What is “Paxlovid Mouth” and why is it so unpleasant?

Loss or change in taste (dysgeusia) is a common symptom of COVID. This is also the side effect of Paxlovid, a new antiviral drug for the treatment of several diseases and medications, including COVID infection.

Although this affects less than 6 percent of people given Paxlovid, some report a “horrible” taste that occurs immediately after they start taking the drug.

Dysgeusia is described as a bitter, metallic or sour taste in the mouth. But what is it and what happens to the body when it happens?

What happens to the brain when we taste it?

In addition to enjoying delicious food, our sense of taste serves other purposes. Taste helps us decide what to eat, providing us with the nutrients and energy we need. It also helps in the metabolism of the foods we eat.

Our sense of taste prevents us from consuming substances that are harmful to our health, such as spoiled toxins or food.

The human mouth has about 10,000 taste buds, each containing up to 150 taste buds. These receptors in our taste buds help us determine whether food is salty, sweet, bitter, sour or umami.

The taste buds send information to the brain about what we eat through several nerve pathways.

Taste information is first transmitted to the brainstem at the base of the brain, and then sent to the brain via pathways connected to the orbitofront cortex at the front of the brain. This area is connected to the sensory areas and the limbic system, which helps encode memory and emotion.

Three causes of dysgeusia

In addition to direct damage to the tongue and mouth, dysgesia can be caused by a number of factors: infection or disease, medication, or damage to the central nervous system.

1. Infection or disease

Taste changes were observed after influenza infection, hay fever, diabetes, heart disease, and others.

One of the most common causes of dyspepsia today is COVID, and loss of taste is one of the first symptoms that many people experience. Studies show that dyspepsia occurs in 33 to 50 percent of people with COVID, but less frequently in newer variants. It has also been reported as a symptom of chronic COVID.

Researchers do not know exactly why COVID or other infections cause dyspepsia. Some recent theories focus on how the SARS-CoV-2 virus, which causes COVID, triggers an inflammatory reaction by binding to oral receptors. This can lead to changes in the molecular and cellular pathways that change the taste.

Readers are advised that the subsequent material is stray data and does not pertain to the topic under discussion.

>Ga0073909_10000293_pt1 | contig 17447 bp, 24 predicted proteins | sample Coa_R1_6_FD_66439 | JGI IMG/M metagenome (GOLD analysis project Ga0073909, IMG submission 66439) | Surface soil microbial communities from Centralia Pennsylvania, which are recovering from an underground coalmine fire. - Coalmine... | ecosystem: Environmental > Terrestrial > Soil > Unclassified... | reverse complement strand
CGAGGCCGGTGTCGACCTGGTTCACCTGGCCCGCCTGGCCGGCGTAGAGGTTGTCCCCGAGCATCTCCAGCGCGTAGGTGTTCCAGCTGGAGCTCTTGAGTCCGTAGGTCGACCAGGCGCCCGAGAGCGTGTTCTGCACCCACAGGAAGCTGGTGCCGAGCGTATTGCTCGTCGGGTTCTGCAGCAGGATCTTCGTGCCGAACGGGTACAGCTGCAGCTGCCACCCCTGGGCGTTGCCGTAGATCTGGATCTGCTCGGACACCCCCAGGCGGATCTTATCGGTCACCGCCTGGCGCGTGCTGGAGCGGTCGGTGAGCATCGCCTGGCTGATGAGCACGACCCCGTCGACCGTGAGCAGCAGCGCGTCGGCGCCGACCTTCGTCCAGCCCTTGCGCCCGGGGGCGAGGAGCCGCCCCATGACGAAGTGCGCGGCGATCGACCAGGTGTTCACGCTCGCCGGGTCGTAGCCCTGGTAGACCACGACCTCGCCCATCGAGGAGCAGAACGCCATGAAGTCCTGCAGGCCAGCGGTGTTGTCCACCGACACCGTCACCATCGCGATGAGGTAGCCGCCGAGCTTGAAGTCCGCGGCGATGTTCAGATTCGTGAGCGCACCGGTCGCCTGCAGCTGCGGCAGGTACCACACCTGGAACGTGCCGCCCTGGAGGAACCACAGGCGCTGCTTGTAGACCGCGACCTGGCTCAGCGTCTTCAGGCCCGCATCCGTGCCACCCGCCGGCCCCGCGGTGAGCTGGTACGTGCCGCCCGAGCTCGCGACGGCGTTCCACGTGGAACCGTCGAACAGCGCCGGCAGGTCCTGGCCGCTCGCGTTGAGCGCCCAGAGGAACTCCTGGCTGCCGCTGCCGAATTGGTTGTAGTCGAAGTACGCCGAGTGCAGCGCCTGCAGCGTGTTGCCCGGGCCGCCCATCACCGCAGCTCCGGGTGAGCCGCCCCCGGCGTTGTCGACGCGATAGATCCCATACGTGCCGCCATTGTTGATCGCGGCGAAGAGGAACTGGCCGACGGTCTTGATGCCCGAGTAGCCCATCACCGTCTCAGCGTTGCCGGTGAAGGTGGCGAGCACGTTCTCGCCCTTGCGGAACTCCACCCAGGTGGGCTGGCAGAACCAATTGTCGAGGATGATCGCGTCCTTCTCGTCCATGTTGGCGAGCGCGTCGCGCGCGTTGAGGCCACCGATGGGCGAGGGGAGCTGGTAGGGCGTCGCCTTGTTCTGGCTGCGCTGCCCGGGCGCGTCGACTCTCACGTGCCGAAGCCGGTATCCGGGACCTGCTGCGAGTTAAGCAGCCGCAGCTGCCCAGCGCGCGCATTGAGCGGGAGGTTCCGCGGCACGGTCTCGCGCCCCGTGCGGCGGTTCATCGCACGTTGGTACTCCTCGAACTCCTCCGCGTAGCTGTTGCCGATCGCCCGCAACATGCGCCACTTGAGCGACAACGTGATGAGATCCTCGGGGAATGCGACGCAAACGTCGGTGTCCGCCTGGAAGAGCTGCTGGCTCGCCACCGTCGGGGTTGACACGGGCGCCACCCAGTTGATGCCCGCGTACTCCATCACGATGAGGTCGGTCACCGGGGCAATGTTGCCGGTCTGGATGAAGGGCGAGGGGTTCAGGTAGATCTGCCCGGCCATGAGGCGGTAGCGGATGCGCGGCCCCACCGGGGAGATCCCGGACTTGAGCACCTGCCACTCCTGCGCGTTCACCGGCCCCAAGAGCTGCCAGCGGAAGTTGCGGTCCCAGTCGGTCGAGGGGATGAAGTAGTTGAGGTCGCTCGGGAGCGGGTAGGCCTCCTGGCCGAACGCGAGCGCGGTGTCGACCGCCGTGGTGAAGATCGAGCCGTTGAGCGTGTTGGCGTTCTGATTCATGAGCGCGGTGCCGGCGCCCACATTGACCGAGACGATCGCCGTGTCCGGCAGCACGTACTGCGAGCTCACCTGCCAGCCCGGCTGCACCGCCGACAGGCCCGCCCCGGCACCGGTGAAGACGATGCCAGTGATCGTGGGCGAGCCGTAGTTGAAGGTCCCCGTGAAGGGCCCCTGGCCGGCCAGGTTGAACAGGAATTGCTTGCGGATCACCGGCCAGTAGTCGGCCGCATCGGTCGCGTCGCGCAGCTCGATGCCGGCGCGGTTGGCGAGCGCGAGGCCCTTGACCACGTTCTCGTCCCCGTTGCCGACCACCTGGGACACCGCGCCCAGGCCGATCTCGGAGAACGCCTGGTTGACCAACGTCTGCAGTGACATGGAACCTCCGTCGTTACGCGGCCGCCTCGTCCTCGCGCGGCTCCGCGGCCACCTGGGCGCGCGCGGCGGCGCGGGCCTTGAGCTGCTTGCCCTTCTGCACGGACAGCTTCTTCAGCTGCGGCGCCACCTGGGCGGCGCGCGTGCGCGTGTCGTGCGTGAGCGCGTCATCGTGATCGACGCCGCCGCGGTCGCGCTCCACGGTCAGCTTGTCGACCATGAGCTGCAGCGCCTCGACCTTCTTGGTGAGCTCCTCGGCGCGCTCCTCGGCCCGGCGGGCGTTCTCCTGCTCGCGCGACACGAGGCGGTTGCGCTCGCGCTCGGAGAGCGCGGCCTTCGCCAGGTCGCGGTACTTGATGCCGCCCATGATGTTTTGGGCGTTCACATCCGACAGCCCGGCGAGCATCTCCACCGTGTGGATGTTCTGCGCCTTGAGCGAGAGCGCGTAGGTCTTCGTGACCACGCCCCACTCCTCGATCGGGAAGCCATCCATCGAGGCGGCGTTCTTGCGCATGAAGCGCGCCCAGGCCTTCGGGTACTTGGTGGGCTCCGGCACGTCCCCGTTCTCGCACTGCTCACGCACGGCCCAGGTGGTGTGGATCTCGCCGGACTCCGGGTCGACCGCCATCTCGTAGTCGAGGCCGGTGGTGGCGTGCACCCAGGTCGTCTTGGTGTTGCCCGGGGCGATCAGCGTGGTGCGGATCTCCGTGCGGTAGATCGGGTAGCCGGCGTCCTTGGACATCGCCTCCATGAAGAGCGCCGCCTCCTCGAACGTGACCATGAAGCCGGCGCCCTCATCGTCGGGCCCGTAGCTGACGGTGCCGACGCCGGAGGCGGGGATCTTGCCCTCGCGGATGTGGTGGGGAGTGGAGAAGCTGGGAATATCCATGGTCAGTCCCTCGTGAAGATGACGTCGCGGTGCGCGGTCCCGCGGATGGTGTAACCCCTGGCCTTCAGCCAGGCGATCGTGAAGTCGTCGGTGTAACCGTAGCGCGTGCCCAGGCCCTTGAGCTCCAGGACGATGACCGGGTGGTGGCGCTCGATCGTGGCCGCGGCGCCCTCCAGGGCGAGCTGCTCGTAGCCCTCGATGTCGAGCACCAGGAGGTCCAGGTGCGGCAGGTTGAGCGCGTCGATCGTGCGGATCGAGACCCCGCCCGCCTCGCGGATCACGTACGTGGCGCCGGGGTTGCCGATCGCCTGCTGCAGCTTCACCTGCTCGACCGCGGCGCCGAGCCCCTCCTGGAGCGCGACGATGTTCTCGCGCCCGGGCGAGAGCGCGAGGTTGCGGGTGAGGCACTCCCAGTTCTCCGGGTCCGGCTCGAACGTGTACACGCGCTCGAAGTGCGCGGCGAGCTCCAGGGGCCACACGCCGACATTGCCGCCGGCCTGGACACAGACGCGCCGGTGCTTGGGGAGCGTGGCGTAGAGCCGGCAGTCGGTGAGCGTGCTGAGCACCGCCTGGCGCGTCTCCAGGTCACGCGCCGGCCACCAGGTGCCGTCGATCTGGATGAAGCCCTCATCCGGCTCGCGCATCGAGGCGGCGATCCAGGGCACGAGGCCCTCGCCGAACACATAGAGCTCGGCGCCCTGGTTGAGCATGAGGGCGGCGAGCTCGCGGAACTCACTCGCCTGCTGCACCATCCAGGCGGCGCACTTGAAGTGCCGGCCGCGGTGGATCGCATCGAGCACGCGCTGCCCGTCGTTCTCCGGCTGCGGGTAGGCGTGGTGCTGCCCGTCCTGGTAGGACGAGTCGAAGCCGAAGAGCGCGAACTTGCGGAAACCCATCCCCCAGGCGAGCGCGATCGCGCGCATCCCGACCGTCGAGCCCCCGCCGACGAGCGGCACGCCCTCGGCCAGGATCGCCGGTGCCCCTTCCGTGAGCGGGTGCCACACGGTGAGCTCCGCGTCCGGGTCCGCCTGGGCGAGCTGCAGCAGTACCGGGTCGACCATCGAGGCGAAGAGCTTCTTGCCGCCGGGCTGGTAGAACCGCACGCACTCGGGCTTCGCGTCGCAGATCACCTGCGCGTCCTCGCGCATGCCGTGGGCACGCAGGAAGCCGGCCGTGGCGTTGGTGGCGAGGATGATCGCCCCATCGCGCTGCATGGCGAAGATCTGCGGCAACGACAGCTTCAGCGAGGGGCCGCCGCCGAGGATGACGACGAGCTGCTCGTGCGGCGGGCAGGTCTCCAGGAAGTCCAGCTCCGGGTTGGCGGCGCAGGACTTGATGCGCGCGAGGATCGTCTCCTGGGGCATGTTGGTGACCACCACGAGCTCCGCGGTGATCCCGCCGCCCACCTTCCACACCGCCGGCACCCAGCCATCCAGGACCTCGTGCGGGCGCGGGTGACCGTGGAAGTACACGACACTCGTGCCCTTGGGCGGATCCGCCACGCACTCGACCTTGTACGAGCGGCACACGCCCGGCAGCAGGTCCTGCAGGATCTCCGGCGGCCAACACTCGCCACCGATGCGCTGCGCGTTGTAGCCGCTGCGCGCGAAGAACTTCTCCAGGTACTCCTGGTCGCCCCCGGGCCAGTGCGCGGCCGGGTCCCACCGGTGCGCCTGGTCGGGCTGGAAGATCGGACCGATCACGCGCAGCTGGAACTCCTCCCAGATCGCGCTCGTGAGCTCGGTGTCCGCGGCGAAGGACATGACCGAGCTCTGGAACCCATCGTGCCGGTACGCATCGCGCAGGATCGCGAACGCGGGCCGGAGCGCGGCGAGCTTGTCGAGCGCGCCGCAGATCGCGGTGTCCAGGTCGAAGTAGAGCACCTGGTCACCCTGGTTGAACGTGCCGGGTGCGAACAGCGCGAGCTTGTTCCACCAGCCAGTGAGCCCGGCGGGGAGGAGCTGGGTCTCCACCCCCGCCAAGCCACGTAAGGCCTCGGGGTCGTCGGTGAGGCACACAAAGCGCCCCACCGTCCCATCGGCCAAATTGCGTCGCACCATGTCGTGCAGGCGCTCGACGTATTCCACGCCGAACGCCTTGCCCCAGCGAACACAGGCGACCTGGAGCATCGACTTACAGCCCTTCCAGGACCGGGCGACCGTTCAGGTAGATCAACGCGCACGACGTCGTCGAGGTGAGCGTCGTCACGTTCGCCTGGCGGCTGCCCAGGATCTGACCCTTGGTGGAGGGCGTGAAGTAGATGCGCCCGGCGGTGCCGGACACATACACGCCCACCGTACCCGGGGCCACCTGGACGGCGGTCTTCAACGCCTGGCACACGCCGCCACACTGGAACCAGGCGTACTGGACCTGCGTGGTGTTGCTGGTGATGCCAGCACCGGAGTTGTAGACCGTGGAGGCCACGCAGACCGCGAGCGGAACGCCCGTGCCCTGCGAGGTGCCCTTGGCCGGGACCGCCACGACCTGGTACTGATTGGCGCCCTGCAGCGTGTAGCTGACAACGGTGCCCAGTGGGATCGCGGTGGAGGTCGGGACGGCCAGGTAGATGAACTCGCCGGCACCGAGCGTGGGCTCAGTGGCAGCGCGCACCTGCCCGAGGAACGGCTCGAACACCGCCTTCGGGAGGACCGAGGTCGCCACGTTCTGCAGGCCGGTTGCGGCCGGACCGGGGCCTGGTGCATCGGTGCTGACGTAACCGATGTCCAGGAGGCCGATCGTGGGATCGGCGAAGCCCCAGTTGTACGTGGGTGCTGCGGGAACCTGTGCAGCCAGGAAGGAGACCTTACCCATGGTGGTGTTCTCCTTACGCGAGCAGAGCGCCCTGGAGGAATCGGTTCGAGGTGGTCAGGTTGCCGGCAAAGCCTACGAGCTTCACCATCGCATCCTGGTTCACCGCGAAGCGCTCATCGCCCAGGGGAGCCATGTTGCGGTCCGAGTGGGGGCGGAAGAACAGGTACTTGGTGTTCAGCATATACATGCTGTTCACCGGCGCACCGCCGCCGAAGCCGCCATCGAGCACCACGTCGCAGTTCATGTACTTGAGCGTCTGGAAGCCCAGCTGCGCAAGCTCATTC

Because of the close connection between taste and smell, viral damage to the nasal mucosa can lead to taste disturbances.

The virus can also cause direct damage to taste buds, nerves, or areas of the brain that are responsible for activating the sense of taste.

2. Injury

Loss of taste also occurs after damage to the nerves and brain pathways associated with taste.

This may be due to damage to nerves or brain tissue, or the loss of a layer of fatty myelin that helps to isolate the pathways used for the taste signal. In rare cases, dyspepsia can also be caused by brain tumors.

3. Medicines

Dyspepsia is a known adverse effect of several medications, including antibiotics and medications for Parkinson’s disease, epilepsy, and HIV.

There could be several reasons for this. Medicines can have a bitter taste that is stored in our taste buds.

Medicines can also activate special taste receptors that detect bitter, sour, or metallic tastes, so that we don’t notice them much in our food.

The new antiviral drug Paxlovid COVID is almost effective in reducing hospitalizations and deaths.

However, dysgeusia Paxlovid is a significant adverse effect. It is found in less than 6 percent of people, but dysgeusia is known as “Paxlovid’s mouth.”

Paxlovid is actually two drugs: nirmatrelvir and ritonavir. Nirmatrelvir is the main antiviral drug to fight COVID, and Ritonavir is given at the same time to stop the rapid deterioration of nirmatrelvir, so it can remain active in the body for a long time.

Ritonavir has a bitter taste and causes dyspepsia when taken alone or in combination with other drugs. Although the mechanism has not been studied, Ritonavir Paxlovid may be a major factor behind the mouth.

Leaving bad taste

This can be unpleasant, but dyspepsia is usually short-lived and should improve after the end of medication or after the infection has resolved.

People who have experienced long-term changes in taste should seek medical attention to determine the root cause. In the short term, rinsing with lozenges, mint and salt water will alleviate dyspepsia.

Although this may have an adverse dose effect of Paxlovid, short-term dyspepsia is an attractive trade-off for reducing the severity of COVID infection.

Sarah Hallwell is a researcher at the University of Curtin’s School of Health Sciences and the Curtin University’s Perron Institute of Neurology and Translation Studies.

This article was republished in The Conversation magazine under a Creative Commons license. Read the original article.

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